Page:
The recent, 2-day HR Fest in Brussels confirmed that the number of companies implementing HR-analytics is still growing. The idea that it’s all a hype seems to be behind us now, and more and more people seem to be aware that data can actually add value to their company and employees.

Nonetheless, there’s still plenty to learn of course and there was plenty to learn at this conference, too. I’d like to share my four ‘key insights’ below.

1.    Data is the new currency

More and more companies are collecting, consolidating and analyzing data, so that they can make decisions based on facts rather than on gut feeling. The aim of the fact-based decision making is to create value for the company. Like Patrick Coolen said: “creating business impact by making better informed decisions”.

Influencer Jonathan Ferrar used a few examples to show how the use of data can add value to the company. One example focused on staff turnover, which was higher among women than among men.  With awareness and the right response, the turnover among women can be reduced, thus saving costs for the company. At the same time, it can contribute to the realization of a more representative workforce.

2.    More attention for data management

The theme of the conference was Analytics and Strategic Workforce Planning and it was clear that data management plays an important role in this field. Ian Bailie gave a good example of the power of data management in Workforce Planning. His company, Cisco, works with a so-called Talent Cloud, in which all sorts of data are stored, such as employees’ skills, performances, strengths and motivations. The Talent Cloud allows employees to define their own, data-driven career path within Cisco. For example with the help of the data-driven proposals and training suggestions, tailored to their individual skills and interests, that Talent Cloud provides. In addition, the Talent Cloud informs employees of internal vacancies that fit their career path.

Team leaders in their turn, use the Talent Cloud to find employees with the right skills for their team. With a push of a button, team leaders can see which Cisco employees are looking for a new or additional challenge, and find a match for their requirements. The idea behind Cisco’s system is to get as many employees as possible in the right places, which will lead to increased engagement and productivity.  A good example of how data management can create value for the company!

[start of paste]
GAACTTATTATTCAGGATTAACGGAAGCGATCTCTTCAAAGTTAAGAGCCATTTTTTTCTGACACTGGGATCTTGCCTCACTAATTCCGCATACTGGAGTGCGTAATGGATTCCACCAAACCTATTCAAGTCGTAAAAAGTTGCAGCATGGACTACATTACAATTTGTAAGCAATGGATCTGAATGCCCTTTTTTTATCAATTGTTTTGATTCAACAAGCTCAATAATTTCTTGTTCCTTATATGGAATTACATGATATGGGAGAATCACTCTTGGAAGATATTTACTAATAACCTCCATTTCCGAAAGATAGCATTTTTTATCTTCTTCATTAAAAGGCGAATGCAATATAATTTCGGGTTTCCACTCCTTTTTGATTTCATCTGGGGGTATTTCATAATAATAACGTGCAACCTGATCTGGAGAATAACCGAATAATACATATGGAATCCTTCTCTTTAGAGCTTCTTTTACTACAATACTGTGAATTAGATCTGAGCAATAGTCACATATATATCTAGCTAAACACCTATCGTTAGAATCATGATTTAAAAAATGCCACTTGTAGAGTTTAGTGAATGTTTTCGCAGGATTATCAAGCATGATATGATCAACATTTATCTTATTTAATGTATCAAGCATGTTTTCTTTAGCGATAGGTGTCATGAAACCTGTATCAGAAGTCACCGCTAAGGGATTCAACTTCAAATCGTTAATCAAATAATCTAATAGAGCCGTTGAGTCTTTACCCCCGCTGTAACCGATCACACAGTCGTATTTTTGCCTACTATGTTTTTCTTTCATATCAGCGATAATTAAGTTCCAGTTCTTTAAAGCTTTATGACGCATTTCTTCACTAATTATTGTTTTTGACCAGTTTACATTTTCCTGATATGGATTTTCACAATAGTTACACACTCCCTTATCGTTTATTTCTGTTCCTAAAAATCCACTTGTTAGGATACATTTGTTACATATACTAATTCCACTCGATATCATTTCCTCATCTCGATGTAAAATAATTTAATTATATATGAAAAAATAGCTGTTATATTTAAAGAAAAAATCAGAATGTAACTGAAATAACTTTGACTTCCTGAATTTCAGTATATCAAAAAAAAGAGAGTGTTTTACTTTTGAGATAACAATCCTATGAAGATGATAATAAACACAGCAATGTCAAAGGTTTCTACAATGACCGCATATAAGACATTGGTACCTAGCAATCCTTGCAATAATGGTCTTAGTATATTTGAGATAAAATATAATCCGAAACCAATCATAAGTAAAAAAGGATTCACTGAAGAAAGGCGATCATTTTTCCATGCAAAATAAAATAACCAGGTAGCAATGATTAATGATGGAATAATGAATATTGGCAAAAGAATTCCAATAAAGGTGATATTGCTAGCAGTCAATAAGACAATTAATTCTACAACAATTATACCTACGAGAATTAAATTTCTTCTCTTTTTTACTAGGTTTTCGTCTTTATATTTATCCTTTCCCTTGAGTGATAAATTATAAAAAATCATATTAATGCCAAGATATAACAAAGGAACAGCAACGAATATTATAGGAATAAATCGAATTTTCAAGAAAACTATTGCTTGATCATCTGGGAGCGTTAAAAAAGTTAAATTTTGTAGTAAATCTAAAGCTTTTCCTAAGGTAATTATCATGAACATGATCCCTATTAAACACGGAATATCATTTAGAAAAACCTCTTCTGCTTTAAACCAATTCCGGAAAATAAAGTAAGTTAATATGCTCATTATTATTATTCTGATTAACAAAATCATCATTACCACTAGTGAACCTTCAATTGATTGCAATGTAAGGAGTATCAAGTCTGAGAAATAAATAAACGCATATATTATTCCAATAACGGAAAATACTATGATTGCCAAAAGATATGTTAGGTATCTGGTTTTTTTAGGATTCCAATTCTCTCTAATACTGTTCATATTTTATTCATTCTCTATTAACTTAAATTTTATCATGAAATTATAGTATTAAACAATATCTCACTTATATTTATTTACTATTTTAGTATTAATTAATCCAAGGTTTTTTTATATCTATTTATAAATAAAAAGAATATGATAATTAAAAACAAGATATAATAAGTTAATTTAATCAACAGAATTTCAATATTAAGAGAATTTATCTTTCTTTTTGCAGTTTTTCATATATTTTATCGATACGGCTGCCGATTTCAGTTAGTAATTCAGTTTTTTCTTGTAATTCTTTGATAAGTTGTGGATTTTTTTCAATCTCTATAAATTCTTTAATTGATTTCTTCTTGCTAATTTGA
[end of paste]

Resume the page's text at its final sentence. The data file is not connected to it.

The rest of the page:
3.    Enlighten, don’t overwhelm

A point that came up in several different presentations, including those of Bruce Fecheyr-Lippens, Mariëlle Sonnenberg and Jonathan Ferrar, is that storytelling is an important aspect of analytics. Data is important, but not of much use if we can’t communicate our findings clearly, to senior decision makers for example. When Ferrar spoke about communicating findings, he gave an important tip: “enlighten, don’t overwhelm”.

If we want to convince senior decision makers of our findings, we’ve got to limit ourselves to the most important conclusions. Or, in Sonnenberg’s words: “Start with the end result”. It’s best to leave the details, regarding statistical methods for example, for the annex or leave them out altogether. The idea is that everyone, including people who are not specialized in data, understand what you’re talking about.

4.    Analytics is a value free thing

My final key insight of the conference came from Dr. Richard Cotter of Allianz. According to Cotter, analytics is more than just analytics. Company culture plays a crucial role in the implementation of analytics. Ethics and politics play an important role in its effectiveness. He argued that in principle, analytics is a good tool if you want to avoid intersubjective decision making. Cotter referred to analytics as an additional dimension, supplementing emotions and politics.

However, the findings of analytics can also be misused, infringing on ethics and employees’ privacy, or used as a political power tool.  “It’s the people that put horns to it”. As HR professionals, we must ensure that analytics is properly implemented in business processes.

All in all, the conference was very interesting, with many captivating speakers, some of which I’ve already mentioned, as well as: Kevin Erikson, Eric Breny, Jan Seevogel, Frederik Somers, John Huertas, Wilson Wong, Gert Beeckmans, Sjoerd van den Heuvel, Mihael Sutalo, Rob van Dijk and Terry Kleinert. Thank you all for the interesting presentations and last but not least, thank you to Icon Group for the organization and to my colleague Gido van Puijenbroek for chairing the conference!